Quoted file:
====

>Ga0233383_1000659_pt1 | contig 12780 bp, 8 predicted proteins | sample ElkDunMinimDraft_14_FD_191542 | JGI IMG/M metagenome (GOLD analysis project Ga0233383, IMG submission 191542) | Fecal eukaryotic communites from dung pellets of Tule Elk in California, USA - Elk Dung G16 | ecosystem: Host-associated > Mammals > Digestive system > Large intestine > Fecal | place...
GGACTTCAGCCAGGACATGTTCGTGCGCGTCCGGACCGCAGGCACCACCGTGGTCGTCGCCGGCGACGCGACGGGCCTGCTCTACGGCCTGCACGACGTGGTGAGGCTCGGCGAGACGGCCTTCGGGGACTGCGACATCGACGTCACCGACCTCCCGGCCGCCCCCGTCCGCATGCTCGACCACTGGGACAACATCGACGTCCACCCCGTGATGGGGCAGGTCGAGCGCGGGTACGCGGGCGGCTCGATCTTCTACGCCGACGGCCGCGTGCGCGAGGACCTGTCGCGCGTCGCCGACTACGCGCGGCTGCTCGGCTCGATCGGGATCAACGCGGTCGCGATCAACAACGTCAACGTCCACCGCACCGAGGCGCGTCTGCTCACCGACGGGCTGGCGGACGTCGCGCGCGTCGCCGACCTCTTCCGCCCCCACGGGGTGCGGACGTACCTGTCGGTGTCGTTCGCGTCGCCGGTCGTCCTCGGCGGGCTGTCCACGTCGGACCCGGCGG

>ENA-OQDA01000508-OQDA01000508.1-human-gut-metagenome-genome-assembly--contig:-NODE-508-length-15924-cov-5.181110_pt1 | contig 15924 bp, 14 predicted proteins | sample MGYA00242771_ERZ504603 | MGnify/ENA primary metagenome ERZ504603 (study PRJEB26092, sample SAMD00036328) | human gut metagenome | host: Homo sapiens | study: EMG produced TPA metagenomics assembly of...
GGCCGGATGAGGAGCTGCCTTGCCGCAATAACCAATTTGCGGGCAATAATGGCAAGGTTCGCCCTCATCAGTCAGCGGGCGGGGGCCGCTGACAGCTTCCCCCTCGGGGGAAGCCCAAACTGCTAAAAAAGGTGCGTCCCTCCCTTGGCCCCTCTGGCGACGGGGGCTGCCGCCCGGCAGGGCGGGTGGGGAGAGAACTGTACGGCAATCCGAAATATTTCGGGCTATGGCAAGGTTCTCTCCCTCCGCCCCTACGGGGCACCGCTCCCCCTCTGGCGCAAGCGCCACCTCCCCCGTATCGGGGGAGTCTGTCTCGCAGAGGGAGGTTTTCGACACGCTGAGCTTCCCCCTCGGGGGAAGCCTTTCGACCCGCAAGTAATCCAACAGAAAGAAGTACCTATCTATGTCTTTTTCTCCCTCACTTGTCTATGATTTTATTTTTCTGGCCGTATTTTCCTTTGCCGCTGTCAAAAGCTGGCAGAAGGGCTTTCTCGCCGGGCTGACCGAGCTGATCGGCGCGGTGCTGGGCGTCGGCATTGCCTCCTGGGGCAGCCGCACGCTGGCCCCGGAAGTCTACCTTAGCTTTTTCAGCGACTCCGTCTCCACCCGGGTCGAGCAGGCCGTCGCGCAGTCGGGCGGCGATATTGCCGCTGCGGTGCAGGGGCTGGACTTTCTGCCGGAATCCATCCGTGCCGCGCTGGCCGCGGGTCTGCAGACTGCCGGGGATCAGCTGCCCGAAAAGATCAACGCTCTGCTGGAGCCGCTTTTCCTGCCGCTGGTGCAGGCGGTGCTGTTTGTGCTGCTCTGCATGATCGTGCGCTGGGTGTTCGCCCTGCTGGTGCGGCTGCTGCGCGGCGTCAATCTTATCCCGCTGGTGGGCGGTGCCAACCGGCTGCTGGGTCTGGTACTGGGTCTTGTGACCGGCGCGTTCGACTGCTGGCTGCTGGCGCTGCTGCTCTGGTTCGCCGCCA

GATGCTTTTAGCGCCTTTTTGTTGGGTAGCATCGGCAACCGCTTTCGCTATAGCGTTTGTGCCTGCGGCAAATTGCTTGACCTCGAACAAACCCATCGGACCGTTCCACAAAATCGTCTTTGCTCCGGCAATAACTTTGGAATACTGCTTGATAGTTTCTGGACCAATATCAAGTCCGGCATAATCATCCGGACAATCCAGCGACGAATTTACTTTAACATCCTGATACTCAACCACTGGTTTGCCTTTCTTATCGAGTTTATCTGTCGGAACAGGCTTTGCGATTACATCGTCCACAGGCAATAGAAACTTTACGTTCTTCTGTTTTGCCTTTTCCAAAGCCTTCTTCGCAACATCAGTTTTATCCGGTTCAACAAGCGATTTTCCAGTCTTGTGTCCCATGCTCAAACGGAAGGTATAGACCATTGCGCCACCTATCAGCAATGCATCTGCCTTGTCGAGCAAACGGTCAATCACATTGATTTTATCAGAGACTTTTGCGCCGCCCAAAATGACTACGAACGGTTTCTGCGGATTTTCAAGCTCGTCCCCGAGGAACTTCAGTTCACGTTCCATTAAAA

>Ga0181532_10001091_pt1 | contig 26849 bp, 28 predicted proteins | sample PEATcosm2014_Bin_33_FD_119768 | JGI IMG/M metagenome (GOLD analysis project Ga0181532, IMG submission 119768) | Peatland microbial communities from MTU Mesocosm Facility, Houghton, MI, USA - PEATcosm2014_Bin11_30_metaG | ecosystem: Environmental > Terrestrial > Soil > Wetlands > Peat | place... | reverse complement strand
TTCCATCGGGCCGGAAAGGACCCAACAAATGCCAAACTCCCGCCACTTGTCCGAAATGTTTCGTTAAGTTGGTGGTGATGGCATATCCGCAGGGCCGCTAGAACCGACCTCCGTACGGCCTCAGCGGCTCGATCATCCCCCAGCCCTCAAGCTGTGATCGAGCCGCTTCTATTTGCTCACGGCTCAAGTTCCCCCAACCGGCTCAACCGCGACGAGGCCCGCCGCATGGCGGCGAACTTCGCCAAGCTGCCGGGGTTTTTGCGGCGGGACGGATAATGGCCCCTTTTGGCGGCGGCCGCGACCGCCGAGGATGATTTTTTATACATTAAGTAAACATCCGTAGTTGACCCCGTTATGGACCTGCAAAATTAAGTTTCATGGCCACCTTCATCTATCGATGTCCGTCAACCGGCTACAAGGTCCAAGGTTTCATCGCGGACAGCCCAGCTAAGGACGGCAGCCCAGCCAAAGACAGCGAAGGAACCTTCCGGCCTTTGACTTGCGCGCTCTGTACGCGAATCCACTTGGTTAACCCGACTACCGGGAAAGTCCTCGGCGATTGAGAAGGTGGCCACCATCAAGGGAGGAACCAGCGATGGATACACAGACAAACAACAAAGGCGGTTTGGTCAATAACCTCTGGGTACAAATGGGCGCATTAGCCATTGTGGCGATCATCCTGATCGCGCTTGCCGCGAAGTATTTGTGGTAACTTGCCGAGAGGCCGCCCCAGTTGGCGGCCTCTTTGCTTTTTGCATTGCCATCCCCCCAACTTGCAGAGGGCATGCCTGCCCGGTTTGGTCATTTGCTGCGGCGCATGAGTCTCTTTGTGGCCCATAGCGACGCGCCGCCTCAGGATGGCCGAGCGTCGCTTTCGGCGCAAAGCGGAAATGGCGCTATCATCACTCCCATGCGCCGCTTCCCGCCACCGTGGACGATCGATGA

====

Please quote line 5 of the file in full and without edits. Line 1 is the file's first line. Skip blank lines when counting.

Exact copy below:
GATGCTTTTAGCGCCTTTTTGTTGGGTAGCATCGGCAACCGCTTTCGCTATAGCGTTTGTGCCTGCGGCAAATTGCTTGACCTCGAACAAACCCATCGGACCGTTCCACAAAATCGTCTTTGCTCCGGCAATAACTTTGGAATACTGCTTGATAGTTTCTGGACCAATATCAAGTCCGGCATAATCATCCGGACAATCCAGCGACGAATTTACTTTAACATCCTGATACTCAACCACTGGTTTGCCTTTCTTATCGAGTTTATCTGTCGGAACAGGCTTTGCGATTACATCGTCCACAGGCAATAGAAACTTTACGTTCTTCTGTTTTGCCTTTTCCAAAGCCTTCTTCGCAACATCAGTTTTATCCGGTTCAACAAGCGATTTTCCAGTCTTGTGTCCCATGCTCAAACGGAAGGTATAGACCATTGCGCCACCTATCAGCAATGCATCTGCCTTGTCGAGCAAACGGTCAATCACATTGATTTTATCAGAGACTTTTGCGCCGCCCAAAATGACTACGAACGGTTTCTGCGGATTTTCAAGCTCGTCCCCGAGGAACTTCAGTTCACGTTCCATTAAAA